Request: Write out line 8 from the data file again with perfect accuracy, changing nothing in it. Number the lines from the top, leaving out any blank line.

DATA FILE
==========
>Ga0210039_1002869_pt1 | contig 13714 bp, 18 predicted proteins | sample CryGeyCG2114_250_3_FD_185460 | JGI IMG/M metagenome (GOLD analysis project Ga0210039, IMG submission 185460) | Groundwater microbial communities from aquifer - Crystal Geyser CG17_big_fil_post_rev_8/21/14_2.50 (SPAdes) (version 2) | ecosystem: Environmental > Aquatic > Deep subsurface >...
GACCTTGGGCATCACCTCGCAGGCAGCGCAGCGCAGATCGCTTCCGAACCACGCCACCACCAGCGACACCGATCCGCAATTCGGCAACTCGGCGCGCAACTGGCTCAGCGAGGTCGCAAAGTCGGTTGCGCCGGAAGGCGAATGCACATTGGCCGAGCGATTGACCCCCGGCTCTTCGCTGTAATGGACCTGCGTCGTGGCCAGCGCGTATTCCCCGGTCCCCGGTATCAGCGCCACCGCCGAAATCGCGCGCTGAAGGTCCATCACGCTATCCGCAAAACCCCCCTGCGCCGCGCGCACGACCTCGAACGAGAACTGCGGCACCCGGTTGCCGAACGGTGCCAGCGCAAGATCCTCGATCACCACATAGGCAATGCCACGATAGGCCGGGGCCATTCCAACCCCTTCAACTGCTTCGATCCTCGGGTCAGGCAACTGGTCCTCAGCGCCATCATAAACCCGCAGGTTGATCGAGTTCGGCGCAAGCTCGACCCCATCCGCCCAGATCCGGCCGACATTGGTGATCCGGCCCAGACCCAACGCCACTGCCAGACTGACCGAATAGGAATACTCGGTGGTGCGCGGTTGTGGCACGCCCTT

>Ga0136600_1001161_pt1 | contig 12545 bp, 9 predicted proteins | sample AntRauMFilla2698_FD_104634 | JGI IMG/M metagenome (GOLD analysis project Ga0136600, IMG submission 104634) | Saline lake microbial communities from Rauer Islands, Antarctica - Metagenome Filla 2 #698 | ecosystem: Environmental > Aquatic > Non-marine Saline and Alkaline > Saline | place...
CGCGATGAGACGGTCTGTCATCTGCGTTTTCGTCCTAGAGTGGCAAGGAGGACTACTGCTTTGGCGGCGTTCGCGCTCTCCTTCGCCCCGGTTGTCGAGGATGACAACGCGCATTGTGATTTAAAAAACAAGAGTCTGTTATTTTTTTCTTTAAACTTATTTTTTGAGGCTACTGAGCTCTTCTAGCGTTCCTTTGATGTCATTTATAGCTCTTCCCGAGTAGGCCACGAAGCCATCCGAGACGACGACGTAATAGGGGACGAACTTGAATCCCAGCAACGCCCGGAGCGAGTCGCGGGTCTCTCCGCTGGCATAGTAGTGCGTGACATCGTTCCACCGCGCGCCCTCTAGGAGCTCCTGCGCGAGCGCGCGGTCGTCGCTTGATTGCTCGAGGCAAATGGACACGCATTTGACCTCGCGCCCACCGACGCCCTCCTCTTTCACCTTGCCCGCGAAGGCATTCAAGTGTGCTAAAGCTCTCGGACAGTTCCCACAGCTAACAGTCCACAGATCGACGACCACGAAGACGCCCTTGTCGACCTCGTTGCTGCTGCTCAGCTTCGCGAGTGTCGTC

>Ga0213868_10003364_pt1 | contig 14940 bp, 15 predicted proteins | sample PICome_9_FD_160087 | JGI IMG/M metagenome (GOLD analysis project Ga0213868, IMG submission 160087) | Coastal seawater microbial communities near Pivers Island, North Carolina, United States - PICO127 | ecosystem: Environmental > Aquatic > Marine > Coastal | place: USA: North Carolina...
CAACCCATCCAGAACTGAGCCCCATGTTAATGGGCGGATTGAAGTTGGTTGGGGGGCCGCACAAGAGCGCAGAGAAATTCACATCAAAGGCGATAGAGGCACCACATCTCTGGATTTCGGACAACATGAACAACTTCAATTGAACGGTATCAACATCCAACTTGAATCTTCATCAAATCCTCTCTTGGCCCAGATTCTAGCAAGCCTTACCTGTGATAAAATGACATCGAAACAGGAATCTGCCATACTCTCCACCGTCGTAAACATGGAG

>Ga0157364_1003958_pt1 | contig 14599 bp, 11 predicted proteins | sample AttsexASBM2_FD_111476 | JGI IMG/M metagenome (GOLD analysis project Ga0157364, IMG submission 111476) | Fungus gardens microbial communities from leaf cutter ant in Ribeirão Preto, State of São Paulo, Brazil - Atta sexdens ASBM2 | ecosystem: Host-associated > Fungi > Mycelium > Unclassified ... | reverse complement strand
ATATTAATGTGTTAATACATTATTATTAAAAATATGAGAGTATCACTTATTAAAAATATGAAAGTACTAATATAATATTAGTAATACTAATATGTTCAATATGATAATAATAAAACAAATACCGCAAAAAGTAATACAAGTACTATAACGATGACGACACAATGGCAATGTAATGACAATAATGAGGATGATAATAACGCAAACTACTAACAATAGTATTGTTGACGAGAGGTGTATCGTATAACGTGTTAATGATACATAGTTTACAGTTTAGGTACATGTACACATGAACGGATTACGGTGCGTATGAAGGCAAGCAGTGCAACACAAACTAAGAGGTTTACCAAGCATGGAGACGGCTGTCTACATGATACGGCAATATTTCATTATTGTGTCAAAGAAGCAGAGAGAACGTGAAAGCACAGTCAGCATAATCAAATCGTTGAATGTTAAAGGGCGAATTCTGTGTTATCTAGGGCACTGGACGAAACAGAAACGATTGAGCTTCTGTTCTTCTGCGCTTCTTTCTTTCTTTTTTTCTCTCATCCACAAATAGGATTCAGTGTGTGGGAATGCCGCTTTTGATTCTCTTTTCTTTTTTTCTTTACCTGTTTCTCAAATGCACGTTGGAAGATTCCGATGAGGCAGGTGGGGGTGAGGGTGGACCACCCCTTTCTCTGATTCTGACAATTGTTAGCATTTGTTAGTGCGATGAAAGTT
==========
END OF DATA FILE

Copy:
ATATTAATGTGTTAATACATTATTATTAAAAATATGAGAGTATCACTTATTAAAAATATGAAAGTACTAATATAATATTAGTAATACTAATATGTTCAATATGATAATAATAAAACAAATACCGCAAAAAGTAATACAAGTACTATAACGATGACGACACAATGGCAATGTAATGACAATAATGAGGATGATAATAACGCAAACTACTAACAATAGTATTGTTGACGAGAGGTGTATCGTATAACGTGTTAATGATACATAGTTTACAGTTTAGGTACATGTACACATGAACGGATTACGGTGCGTATGAAGGCAAGCAGTGCAACACAAACTAAGAGGTTTACCAAGCATGGAGACGGCTGTCTACATGATACGGCAATATTTCATTATTGTGTCAAAGAAGCAGAGAGAACGTGAAAGCACAGTCAGCATAATCAAATCGTTGAATGTTAAAGGGCGAATTCTGTGTTATCTAGGGCACTGGACGAAACAGAAACGATTGAGCTTCTGTTCTTCTGCGCTTCTTTCTTTCTTTTTTTCTCTCATCCACAAATAGGATTCAGTGTGTGGGAATGCCGCTTTTGATTCTCTTTTCTTTTTTTCTTTACCTGTTTCTCAAATGCACGTTGGAAGATTCCGATGAGGCAGGTGGGGGTGAGGGTGGACCACCCCTTTCTCTGATTCTGACAATTGTTAGCATTTGTTAGTGCGATGAAAGTT